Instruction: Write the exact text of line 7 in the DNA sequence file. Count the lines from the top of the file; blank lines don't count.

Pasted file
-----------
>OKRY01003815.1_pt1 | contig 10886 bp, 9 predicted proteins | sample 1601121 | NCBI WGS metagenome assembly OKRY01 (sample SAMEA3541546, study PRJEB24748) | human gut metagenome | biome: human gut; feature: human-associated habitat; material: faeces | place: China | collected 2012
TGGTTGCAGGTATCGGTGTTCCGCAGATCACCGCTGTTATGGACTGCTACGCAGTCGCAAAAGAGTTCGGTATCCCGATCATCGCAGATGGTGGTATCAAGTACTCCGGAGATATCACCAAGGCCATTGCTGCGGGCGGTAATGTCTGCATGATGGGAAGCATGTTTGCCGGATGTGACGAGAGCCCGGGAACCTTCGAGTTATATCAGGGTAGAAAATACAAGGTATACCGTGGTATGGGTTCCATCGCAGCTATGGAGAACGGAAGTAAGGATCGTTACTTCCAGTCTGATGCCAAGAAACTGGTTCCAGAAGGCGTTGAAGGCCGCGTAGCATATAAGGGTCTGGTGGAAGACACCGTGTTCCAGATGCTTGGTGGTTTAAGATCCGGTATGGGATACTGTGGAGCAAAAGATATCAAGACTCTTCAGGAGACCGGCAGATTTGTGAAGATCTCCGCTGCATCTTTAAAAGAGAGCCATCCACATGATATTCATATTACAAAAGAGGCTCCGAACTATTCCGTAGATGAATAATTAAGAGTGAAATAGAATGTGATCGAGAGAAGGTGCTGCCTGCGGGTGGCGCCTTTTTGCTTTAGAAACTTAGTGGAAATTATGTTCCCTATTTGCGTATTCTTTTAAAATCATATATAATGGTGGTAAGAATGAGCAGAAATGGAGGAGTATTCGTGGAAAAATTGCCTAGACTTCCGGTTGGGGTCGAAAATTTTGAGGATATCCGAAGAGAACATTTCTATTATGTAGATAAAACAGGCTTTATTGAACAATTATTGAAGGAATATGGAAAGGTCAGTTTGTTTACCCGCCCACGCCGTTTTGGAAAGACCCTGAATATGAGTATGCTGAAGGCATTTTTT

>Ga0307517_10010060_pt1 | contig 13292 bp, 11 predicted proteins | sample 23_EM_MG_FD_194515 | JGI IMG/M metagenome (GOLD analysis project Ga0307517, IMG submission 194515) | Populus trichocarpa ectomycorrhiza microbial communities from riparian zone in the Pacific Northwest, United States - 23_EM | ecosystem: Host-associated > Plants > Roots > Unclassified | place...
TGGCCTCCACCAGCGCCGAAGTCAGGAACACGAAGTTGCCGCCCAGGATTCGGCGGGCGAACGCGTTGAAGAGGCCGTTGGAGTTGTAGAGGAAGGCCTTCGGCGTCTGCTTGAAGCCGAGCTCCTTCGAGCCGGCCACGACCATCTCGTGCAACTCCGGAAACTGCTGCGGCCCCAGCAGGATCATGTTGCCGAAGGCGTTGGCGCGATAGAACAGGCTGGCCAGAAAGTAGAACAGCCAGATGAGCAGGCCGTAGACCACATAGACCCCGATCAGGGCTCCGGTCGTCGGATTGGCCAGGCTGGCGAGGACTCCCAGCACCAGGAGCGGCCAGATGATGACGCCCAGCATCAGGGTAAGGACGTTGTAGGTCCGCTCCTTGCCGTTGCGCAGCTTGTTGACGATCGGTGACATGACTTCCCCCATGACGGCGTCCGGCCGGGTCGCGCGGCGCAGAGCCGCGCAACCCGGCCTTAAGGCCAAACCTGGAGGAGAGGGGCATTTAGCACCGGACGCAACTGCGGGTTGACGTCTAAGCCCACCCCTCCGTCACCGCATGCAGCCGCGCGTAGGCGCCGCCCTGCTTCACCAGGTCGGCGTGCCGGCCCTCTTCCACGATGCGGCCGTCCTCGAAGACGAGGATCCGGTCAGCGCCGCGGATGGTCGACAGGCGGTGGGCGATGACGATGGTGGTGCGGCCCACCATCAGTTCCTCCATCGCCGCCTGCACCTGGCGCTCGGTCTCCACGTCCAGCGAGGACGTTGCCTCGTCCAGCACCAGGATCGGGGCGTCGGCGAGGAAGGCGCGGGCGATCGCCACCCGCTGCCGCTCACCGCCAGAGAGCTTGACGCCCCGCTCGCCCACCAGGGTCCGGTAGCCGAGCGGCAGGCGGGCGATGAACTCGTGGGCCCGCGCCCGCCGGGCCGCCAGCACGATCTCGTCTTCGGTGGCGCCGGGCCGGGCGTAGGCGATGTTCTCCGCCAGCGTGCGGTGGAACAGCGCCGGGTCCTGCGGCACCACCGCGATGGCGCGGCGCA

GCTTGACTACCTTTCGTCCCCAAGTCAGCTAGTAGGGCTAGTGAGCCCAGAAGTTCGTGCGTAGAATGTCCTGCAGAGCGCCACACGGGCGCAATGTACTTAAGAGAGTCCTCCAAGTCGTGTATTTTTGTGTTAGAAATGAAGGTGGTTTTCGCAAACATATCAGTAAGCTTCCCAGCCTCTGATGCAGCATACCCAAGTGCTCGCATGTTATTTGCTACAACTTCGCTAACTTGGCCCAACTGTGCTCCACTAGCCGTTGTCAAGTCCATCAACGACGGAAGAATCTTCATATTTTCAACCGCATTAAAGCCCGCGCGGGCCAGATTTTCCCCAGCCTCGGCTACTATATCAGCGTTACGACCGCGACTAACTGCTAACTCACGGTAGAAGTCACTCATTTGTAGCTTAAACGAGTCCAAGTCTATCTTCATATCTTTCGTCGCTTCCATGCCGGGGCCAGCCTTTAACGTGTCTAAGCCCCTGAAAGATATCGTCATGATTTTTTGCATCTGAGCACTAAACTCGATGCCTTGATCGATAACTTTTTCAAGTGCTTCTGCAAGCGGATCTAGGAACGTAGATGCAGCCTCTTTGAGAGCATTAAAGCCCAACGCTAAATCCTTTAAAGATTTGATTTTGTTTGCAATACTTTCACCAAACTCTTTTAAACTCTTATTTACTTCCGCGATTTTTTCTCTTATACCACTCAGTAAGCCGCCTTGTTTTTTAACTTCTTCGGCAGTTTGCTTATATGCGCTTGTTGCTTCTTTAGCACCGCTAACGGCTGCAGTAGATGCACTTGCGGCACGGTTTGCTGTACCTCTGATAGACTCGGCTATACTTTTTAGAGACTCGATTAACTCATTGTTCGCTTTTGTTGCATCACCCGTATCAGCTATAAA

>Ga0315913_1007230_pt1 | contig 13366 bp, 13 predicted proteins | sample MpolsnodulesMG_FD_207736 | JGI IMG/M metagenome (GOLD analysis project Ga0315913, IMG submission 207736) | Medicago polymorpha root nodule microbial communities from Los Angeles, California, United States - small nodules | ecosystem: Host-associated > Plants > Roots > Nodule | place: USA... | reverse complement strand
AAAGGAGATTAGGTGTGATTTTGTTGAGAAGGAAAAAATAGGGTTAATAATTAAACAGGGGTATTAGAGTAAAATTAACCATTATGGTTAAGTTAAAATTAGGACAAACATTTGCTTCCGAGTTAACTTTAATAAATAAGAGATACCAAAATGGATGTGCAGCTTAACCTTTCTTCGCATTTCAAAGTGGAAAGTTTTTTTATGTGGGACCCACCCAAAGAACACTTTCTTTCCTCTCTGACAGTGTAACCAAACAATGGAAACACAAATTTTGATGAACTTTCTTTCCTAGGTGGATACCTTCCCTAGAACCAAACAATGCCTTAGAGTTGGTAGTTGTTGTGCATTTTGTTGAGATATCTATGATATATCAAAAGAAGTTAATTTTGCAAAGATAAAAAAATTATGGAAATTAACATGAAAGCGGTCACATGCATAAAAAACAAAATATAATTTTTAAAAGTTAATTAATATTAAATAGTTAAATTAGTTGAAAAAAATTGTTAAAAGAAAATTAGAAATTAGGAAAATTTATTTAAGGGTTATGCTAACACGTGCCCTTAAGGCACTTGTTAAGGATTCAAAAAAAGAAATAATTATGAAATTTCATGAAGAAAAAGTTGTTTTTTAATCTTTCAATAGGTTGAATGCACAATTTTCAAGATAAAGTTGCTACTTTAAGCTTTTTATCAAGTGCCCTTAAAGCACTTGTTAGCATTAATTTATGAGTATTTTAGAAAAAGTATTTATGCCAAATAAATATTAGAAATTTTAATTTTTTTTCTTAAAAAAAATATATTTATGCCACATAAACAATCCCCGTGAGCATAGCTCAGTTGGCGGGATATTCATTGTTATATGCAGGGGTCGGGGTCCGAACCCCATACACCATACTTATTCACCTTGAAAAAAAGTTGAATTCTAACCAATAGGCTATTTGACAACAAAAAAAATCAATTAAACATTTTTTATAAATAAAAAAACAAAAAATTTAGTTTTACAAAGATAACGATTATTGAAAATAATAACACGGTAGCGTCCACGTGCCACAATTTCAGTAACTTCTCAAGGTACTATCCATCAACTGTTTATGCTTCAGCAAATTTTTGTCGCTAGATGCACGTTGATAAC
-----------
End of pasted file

AAAGGAGATTAGGTGTGATTTTGTTGAGAAGGAAAAAATAGGGTTAATAATTAAACAGGGGTATTAGAGTAAAATTAACCATTATGGTTAAGTTAAAATTAGGACAAACATTTGCTTCCGAGTTAACTTTAATAAATAAGAGATACCAAAATGGATGTGCAGCTTAACCTTTCTTCGCATTTCAAAGTGGAAAGTTTTTTTATGTGGGACCCACCCAAAGAACACTTTCTTTCCTCTCTGACAGTGTAACCAAACAATGGAAACACAAATTTTGATGAACTTTCTTTCCTAGGTGGATACCTTCCCTAGAACCAAACAATGCCTTAGAGTTGGTAGTTGTTGTGCATTTTGTTGAGATATCTATGATATATCAAAAGAAGTTAATTTTGCAAAGATAAAAAAATTATGGAAATTAACATGAAAGCGGTCACATGCATAAAAAACAAAATATAATTTTTAAAAGTTAATTAATATTAAATAGTTAAATTAGTTGAAAAAAATTGTTAAAAGAAAATTAGAAATTAGGAAAATTTATTTAAGGGTTATGCTAACACGTGCCCTTAAGGCACTTGTTAAGGATTCAAAAAAAGAAATAATTATGAAATTTCATGAAGAAAAAGTTGTTTTTTAATCTTTCAATAGGTTGAATGCACAATTTTCAAGATAAAGTTGCTACTTTAAGCTTTTTATCAAGTGCCCTTAAAGCACTTGTTAGCATTAATTTATGAGTATTTTAGAAAAAGTATTTATGCCAAATAAATATTAGAAATTTTAATTTTTTTTCTTAAAAAAAATATATTTATGCCACATAAACAATCCCCGTGAGCATAGCTCAGTTGGCGGGATATTCATTGTTATATGCAGGGGTCGGGGTCCGAACCCCATACACCATACTTATTCACCTTGAAAAAAAGTTGAATTCTAACCAATAGGCTATTTGACAACAAAAAAAATCAATTAAACATTTTTTATAAATAAAAAAACAAAAAATTTAGTTTTACAAAGATAACGATTATTGAAAATAATAACACGGTAGCGTCCACGTGCCACAATTTCAGTAACTTCTCAAGGTACTATCCATCAACTGTTTATGCTTCAGCAAATTTTTGTCGCTAGATGCACGTTGATAAC